How Marijuana Became Legal..Medically

The news that the Obama administration will not seek to arrest marijuana users and suppliers as long as they conform to US state laws on its use for medical purposes must have raised quite a number of eyebrows(see here). In the first place, not many are aware that pot is legal, within restrictions, that is. Secondly, the new policy is a significant departure from the Bush administration, which had insisted it would continue to enforce federal anti-pot laws regardless of state codes.

marijuana dispensary

Patients wait for assistance at a marijuana dispensary,Oakland,Ca. There are more dispensaries in Los Angeles than Starbuck or McDonalds outlets!

Currently, 14 states in the US allow the use of marijuana for medical purposes: Alaska, California, Colorado, Hawaii, Maine, Maryland, Michigan, Montana, Nevada, New Mexico, Oregon, Rhode Island, Vermont and Washington. If Obama has his way, Federal anti-narcotic agents cannot prosecute outlets selling large amounts of marijuana as long as it is for medical use.

marijuana_Irvin Rosenfeld

Irvin Rosenfeld, who suffers from painful bone disease, gets his legal pot from the US government

In the US, 4 citizens actually obtain their marijuana from the federal government, with FDA approval. One of them takes it to relieve chronic pain and muscle spasms caused by a rare bone disease, invariably fatal, called multiple congenital cartilaginous exostosis.(see pic)

Typically, the medical use of marijuana is for patients with:

chronic pain (particularly nerve pain caused by diabetes, AIDS, and hepatitis);

– movement disorders and muscle spasticity (especially for multiple sclerosis patients);

-“drug sickness'”, as an anti-nausea and anti-vomiting agent (for those, say, undergoing chemotherapy);

-poor appetite, as an appetite stimulant for those with wasting diseases like AIDS and cancer.

Marijuana, whose botanical name is cannabis, has been used medicinally — and as an intoxicant, of course — for thousands of years in Eastern culture. In Western medicine, several well-known pharmaceutical companies, including Eli Lilly , sold cannabis in powdered or tincture forms in the early 20th century as a painkiller, antispasmodic, sedative, and “exhilarant.” Since then, its use declined because more effective drugs became available.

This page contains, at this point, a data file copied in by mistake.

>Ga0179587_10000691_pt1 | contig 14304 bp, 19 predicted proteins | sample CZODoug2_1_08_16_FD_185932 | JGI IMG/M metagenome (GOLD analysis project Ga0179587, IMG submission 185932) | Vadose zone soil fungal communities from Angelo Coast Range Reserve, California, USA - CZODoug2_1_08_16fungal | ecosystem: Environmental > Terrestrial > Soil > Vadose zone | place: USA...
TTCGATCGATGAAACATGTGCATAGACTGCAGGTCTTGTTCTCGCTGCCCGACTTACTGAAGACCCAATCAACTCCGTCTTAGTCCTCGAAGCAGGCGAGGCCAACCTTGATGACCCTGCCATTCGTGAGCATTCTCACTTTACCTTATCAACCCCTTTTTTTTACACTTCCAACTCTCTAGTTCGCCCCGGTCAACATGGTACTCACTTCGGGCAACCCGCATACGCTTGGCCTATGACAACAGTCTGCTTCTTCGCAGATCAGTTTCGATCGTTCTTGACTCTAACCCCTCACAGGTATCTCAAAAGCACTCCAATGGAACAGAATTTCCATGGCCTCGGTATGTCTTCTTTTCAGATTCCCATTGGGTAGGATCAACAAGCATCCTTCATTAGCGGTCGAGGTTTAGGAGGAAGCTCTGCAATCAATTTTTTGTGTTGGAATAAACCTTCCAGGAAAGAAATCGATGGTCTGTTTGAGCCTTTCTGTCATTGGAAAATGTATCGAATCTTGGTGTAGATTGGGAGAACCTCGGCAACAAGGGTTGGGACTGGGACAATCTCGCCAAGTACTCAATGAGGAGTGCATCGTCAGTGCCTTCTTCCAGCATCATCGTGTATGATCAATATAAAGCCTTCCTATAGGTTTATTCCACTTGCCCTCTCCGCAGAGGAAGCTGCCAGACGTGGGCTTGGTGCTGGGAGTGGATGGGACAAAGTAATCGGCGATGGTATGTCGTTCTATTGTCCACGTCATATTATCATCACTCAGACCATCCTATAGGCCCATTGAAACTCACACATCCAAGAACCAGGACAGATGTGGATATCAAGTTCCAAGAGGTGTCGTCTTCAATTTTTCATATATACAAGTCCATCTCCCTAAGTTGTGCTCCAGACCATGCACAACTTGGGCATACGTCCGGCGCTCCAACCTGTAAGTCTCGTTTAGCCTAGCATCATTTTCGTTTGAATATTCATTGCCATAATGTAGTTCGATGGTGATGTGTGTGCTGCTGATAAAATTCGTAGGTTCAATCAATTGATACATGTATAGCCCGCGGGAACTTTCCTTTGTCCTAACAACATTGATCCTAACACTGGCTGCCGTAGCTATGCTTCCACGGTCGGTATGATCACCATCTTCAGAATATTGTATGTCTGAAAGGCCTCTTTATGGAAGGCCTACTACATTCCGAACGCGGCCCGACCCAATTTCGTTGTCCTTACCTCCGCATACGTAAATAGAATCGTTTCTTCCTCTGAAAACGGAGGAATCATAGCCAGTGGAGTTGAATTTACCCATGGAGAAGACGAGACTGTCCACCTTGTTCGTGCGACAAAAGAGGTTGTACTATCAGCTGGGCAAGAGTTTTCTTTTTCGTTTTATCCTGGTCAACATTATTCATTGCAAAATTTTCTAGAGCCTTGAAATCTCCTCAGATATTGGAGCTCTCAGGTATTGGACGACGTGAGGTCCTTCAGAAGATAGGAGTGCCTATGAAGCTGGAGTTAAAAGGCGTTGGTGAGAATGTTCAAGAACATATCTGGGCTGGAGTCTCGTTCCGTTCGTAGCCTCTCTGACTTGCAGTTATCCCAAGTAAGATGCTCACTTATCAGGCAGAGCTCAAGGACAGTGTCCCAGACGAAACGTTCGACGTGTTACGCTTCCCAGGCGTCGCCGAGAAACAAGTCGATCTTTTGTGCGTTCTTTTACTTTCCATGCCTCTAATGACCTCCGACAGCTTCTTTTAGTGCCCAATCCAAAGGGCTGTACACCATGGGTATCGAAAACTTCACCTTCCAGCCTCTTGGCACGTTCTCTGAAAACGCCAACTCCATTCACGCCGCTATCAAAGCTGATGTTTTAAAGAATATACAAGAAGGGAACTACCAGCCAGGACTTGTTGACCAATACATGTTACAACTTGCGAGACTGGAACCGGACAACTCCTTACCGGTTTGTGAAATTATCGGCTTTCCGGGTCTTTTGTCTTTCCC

The question now is that, with medical marijuana being legalised, what constitutes medical use? The potential of abuse is apparent – just look at California, where doctors are authorizing patients to take marijuana to relieve such minor ailments as anxiety, headache, premenstrual syndrome, and trouble sleeping. There are about 700 medical marijuana dispensaries now operating in California openly distributing the drug :- narcotics trafficking done legally!

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5 responses

  1. Legalizing it to ease the pain in terminal diseases is of great benefits to patients-by the way, is it addictive?

    Doctor2008 says: Marijuana is less addictive than tobacco or Valium but the dangers are that it is a form of smoking (the usual way of taking it) and it also impairs reaction time (like alcohol) and therefore dangerous when driving.

  2. Medicinal and recreational use should both be allowed. Alcohol is far more more damaging to both the body and society.

  3. Joe Piervincenti | Reply

    I feel that a person’s relationship with their doctor and the treatment for a given condition are between the doctor and the individual. If marijuana as a treatment is indicated and the patient receives a benefit from it’s use, then I feel that it should be permitted. In cases where there is no other available medicine or treatment especially so. It’s very easy for the authorities with political agendas and judgmental and hysterical and fanatical people to condemn it’s use but if they’re not a party to the medical relationship then they have no say in the matter or to decide policy for those they don’t even know. We’ve had right to die, right to pull the plug, right to choose and many other sorts of debates by people not even involved in the situation. Live and let live. If I want to grind up sea shells and mix them as a drink for my arthritis or to eat leaves from vegetables for their properties who is anyone to say otherwise? Therefore, I endorse the use of any substance or product that offers an individual relief from pain and distress regardless of whether a pharmaceutical company produces it making billions in the process, or any industry that is also making billions of dollars in profits just because the government sees it suitable to make their activities legal but not others. That is pure politics and favoritism in it’s most glaring form.

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